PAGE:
In Daisy Jones and the six, the best-selling novel inspired by the tumultuous history of Fleetwood Mac, Taylor Jenkins Reid pens lyrics to an album to hint at the pathos of his fictional band. On the climactic “Regret Me,” frontwoman Daisy Jones delivers a devastating burn to her co-leader and songwriting partner Billy Dunne: “When you think of me, I hope I ruin rock’n’roll.” It’s a terrible line, but in the book it is met with shock and awe. Reid’s lyrics are filled with in-jokes that capture the vocalists’ romantic tension, a tension that ultimately spells undoing for the Six.
“Regret Me” gets the full studio treatment in the Amazon Original series, an adaptation of Reid’s book. While the TV version of that song is equipped with new lyrics, the barbs are just as clumsy: “Go ahead and regret me / But I’ll beat you to it, mate.” Still, the series’ accompanying soundtrack album, dawn, is an impossible-to-miss proposition for producer Blake Mills. With crack session players and an unfathomable budget behind him, he can pursue his own Laurel Canyon masterpiece; the fictitious assumption provides coverage when you go short. Contributors on this record include Marcus Mumford, Madison Cunningham, and Roger Joseph Manning Jr. The fact that they got he Jackson Browne to Write Music for Supermarket Novel Adaptation Says More About the Record Business Than Amazon’s Mockumentary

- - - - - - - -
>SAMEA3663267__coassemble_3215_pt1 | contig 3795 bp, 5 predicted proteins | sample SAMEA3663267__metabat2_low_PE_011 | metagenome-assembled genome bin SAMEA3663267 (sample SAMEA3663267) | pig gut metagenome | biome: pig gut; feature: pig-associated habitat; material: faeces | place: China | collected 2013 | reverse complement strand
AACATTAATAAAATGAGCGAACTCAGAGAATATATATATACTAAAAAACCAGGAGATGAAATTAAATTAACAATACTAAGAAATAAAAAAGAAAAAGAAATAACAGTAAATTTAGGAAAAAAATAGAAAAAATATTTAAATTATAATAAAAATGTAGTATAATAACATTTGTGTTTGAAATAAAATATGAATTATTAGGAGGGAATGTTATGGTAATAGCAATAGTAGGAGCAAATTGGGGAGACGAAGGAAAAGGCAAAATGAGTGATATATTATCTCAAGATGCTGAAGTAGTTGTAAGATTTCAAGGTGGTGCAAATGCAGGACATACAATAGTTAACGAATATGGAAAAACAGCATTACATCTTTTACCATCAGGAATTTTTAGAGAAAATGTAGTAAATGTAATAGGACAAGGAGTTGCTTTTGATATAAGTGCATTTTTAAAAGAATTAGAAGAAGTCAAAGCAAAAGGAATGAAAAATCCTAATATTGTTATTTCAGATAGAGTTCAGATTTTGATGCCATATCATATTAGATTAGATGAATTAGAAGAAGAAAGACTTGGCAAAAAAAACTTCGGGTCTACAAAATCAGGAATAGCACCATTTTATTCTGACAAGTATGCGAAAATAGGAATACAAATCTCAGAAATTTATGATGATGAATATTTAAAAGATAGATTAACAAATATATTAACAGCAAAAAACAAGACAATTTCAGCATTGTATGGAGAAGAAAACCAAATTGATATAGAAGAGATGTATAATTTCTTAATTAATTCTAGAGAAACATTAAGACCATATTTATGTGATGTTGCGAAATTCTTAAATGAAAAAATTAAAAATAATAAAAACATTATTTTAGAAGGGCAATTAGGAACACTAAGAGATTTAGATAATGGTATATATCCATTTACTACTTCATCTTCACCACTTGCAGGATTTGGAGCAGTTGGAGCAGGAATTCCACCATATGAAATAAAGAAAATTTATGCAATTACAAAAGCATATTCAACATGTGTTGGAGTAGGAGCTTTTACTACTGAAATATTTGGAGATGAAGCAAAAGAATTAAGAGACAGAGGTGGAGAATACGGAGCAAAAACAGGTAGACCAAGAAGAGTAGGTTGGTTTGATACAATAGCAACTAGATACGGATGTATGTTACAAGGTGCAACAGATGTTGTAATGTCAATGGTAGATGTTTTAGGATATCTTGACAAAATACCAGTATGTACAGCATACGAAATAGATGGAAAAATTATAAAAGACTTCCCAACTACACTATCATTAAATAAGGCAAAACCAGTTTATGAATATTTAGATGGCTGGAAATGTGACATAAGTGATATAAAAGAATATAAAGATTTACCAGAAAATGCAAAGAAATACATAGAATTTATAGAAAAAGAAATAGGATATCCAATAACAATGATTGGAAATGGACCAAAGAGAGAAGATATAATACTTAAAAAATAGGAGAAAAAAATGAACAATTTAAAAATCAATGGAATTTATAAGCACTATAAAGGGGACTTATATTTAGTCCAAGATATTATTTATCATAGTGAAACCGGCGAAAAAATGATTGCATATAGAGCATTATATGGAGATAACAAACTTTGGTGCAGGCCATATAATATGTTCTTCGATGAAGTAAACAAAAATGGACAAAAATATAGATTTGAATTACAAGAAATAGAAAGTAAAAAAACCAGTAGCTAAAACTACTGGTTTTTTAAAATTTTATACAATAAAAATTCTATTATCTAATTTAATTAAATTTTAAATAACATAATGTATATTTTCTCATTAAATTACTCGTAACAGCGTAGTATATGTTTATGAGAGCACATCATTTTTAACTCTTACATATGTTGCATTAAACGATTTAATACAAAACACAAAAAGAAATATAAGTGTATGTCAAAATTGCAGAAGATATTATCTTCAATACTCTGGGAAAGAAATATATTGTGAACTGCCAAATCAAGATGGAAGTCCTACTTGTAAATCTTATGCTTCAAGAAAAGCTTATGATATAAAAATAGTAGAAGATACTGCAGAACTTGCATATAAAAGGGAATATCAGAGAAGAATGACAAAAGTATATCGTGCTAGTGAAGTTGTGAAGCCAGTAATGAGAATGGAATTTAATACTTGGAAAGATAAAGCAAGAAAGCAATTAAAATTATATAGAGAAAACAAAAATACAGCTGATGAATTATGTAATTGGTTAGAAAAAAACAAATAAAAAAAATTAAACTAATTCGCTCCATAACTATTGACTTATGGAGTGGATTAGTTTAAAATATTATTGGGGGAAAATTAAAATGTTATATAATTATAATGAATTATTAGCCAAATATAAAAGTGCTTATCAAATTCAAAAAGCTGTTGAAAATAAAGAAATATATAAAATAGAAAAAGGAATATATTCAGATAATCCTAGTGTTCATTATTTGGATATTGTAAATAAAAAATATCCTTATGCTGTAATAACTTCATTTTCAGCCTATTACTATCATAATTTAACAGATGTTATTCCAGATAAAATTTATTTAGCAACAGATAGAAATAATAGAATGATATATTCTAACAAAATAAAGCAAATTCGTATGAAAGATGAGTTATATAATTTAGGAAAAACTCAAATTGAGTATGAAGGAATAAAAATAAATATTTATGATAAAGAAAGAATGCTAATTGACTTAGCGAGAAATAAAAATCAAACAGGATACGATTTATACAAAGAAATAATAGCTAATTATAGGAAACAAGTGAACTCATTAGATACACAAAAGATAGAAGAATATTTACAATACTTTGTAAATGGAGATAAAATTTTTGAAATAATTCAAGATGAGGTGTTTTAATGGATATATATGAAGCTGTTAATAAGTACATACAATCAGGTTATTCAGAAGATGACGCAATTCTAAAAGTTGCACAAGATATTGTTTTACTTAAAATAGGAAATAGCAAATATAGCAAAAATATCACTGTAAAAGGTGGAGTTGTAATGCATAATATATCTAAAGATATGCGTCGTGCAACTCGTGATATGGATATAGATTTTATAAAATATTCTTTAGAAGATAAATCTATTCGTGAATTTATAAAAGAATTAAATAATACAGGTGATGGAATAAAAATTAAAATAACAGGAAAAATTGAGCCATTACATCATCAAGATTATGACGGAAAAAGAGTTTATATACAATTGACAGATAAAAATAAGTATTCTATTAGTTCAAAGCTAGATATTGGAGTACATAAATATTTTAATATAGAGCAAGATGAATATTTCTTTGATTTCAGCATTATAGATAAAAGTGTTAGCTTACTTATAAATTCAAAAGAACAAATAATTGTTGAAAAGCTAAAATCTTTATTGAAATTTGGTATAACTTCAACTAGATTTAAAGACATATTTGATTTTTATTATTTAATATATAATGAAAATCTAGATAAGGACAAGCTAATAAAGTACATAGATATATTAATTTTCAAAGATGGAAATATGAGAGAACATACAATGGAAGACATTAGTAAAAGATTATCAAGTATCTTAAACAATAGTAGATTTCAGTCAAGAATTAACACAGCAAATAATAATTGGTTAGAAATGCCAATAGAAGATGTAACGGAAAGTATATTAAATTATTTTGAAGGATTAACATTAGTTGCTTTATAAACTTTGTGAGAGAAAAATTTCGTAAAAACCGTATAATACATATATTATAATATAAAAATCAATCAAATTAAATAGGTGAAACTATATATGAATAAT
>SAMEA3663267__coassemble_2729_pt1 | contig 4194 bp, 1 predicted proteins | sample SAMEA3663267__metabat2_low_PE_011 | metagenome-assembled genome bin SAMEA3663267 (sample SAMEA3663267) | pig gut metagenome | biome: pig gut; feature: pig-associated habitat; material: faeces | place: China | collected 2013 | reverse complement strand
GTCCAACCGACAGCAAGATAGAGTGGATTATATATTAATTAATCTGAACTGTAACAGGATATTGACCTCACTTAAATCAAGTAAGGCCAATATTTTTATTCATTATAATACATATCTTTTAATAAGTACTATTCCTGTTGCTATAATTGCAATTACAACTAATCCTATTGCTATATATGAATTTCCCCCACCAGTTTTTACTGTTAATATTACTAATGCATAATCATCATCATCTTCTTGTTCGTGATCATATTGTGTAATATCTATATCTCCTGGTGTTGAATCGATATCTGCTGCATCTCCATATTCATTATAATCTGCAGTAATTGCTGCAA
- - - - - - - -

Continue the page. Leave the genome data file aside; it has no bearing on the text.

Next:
In its most ambitious form, dawn approximates the incremental trajectories of Fleetwood Mac’s late-’70s work. “Let Me Down Easy” and “Regret Me” traverse surprising melodic pivots, anchored by warm Rhodes tones and the vocal harmonies of actors Sam Claflin and Riley Keough. , who play Jones and Dunne in the series. On “Look at Us Now (Honeycomb),” acoustic chords and kick drum gain momentum en route to a one-chord guitar solo. It is a clear nod to rumors“The Chain,” but the degree of complexity, not to mention the bravura guitar work, makes it a rewarding homage.
Mills knows that trying to replicate the work of Fleetwood Mac is foolish, so he avoids his bets. The title track is more reminiscent of the Nashville machine than Laurel Canyon, and the vocal duets reveal a Broadway glimmer. On “Look at Us Now,” Claflin’s exaggerated vibrato fails to make up for the underwritten lyrics: “I don’t know who I am, baby, baby, baby/Do you know who you are? Is she out of our hands? There’s no symbolism or mystique, no white-winged doves or Rhiannons: it’s hard to imagine any of these adult contemporary show tunes breaking FM rotation, let alone 1977.